It wasn't always like this though, and Sunday cricket was strong. It was also sociable with sides having a beer afterwards, always buying a jug for the oppo, as well as being good cricket. It was an opportunity to play against sides that had been promoted or relegated from your league, and against people that you knew, often on stunning, picturesque grounds that you didn't have the opportunity to play on in the league on a Saturday. You would play against wandering teams (teams with no home ground) with magnificent names like the Malcontents or Jackdaws. The day would no doubt be finished off with six or seven of you in a curry house at midnight.

Alan Lilley or Lily Allen?

Now I look at Sunday cricket and feel pity for the youngsters. Good cricket clubs, sides who play Premier League cricket can not fulfil their Sunday fixtures. I look at sides that I know who have won the National Cup at Lord's who can't put a side out on a Sunday. Traditionally big cricket clubs, with their grounds lying fallow on a Sunday, like a farmer who has taken money from the EU.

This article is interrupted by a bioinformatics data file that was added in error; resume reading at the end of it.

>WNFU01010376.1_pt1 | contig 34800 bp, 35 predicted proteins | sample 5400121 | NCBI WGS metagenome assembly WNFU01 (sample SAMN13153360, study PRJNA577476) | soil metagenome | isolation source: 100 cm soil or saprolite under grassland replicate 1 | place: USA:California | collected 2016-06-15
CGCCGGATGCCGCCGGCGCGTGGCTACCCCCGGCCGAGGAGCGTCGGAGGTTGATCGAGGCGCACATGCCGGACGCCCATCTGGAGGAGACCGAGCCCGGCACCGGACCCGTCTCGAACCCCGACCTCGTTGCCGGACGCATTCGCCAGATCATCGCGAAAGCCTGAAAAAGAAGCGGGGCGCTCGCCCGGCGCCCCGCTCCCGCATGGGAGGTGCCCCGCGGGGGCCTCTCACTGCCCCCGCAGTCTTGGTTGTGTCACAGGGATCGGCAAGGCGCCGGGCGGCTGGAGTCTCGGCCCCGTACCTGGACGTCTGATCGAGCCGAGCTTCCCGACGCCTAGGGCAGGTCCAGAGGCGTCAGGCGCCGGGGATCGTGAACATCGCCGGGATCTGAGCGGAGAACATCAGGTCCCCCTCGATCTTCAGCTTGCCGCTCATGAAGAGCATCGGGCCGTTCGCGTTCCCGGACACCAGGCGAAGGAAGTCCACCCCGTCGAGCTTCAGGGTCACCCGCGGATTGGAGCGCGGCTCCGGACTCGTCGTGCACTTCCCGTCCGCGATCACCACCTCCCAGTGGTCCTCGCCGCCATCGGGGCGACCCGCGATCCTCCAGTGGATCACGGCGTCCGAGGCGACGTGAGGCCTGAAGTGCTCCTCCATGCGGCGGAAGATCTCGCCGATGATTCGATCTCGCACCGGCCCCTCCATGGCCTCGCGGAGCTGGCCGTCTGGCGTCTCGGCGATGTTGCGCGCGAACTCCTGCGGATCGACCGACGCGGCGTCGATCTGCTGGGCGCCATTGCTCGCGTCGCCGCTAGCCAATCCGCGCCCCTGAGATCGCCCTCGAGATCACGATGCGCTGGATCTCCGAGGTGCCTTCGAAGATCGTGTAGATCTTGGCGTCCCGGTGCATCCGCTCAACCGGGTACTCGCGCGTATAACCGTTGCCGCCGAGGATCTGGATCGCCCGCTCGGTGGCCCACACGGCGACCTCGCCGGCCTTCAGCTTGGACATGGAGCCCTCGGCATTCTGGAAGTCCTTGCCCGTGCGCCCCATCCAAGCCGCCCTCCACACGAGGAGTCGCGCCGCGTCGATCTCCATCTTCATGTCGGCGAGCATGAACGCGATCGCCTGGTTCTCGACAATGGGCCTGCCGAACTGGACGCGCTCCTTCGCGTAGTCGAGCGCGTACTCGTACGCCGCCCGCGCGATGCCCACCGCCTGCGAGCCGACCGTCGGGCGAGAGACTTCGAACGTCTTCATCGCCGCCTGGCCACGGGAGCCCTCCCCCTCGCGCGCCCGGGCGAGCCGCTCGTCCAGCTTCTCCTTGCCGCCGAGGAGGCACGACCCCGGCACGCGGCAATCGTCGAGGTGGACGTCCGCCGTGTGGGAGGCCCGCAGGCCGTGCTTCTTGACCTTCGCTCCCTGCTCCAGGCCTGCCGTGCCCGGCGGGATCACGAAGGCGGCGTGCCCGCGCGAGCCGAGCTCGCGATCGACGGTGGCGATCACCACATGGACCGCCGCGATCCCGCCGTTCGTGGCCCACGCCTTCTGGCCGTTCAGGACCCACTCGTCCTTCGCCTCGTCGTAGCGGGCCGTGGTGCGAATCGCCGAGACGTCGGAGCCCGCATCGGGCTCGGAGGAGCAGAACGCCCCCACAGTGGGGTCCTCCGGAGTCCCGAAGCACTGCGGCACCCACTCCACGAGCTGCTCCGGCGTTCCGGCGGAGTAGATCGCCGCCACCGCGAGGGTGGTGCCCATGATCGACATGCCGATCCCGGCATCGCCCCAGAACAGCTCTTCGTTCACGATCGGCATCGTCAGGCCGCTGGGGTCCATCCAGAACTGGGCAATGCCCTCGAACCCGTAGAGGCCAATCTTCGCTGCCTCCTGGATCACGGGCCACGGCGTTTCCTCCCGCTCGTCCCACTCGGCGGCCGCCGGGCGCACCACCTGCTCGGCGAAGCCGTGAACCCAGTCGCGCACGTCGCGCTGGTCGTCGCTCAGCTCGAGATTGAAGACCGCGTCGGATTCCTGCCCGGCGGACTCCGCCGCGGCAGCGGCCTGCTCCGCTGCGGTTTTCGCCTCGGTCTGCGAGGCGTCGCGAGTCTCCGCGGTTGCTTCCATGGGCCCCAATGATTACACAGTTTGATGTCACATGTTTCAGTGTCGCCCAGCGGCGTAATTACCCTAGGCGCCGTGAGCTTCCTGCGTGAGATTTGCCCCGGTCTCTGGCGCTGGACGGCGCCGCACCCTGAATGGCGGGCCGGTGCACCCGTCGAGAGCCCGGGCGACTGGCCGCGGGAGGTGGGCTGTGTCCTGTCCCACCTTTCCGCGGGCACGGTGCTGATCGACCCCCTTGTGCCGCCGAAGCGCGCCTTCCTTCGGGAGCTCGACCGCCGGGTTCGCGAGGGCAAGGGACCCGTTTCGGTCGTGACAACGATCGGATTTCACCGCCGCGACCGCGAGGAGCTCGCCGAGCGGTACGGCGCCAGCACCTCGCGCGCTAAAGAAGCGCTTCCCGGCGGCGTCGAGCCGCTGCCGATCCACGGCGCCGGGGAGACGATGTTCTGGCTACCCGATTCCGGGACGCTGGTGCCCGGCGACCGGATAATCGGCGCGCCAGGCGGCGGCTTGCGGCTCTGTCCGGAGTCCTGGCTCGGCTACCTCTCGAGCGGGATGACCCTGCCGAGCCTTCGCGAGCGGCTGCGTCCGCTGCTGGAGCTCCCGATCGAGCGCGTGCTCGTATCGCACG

So why is this? Sunday shopping hours have made a difference. Many a cricketer who would have played back in the day, now finds himself with that glazed look upon him as he is being dragged around some faceless shopping mall on the Sabbath. There is also generally more to do these days too. Pubs are open longer; until the early nineties they opened at 12-2.30 on a Sunday and then could open from 7pm until 10.30. Now they stay open all day. I'm not saying all cricketers are pissheads (although many I know are!) but family commitments such as meals in the pub in the afternoon seem to have taken precedence. Boozers have also become more family orientated and a place to take the kids these days, as opposed to the spit and sawdust of yesteryear. It's not like many of my team mates have suddenly found Jesus, it has to be said!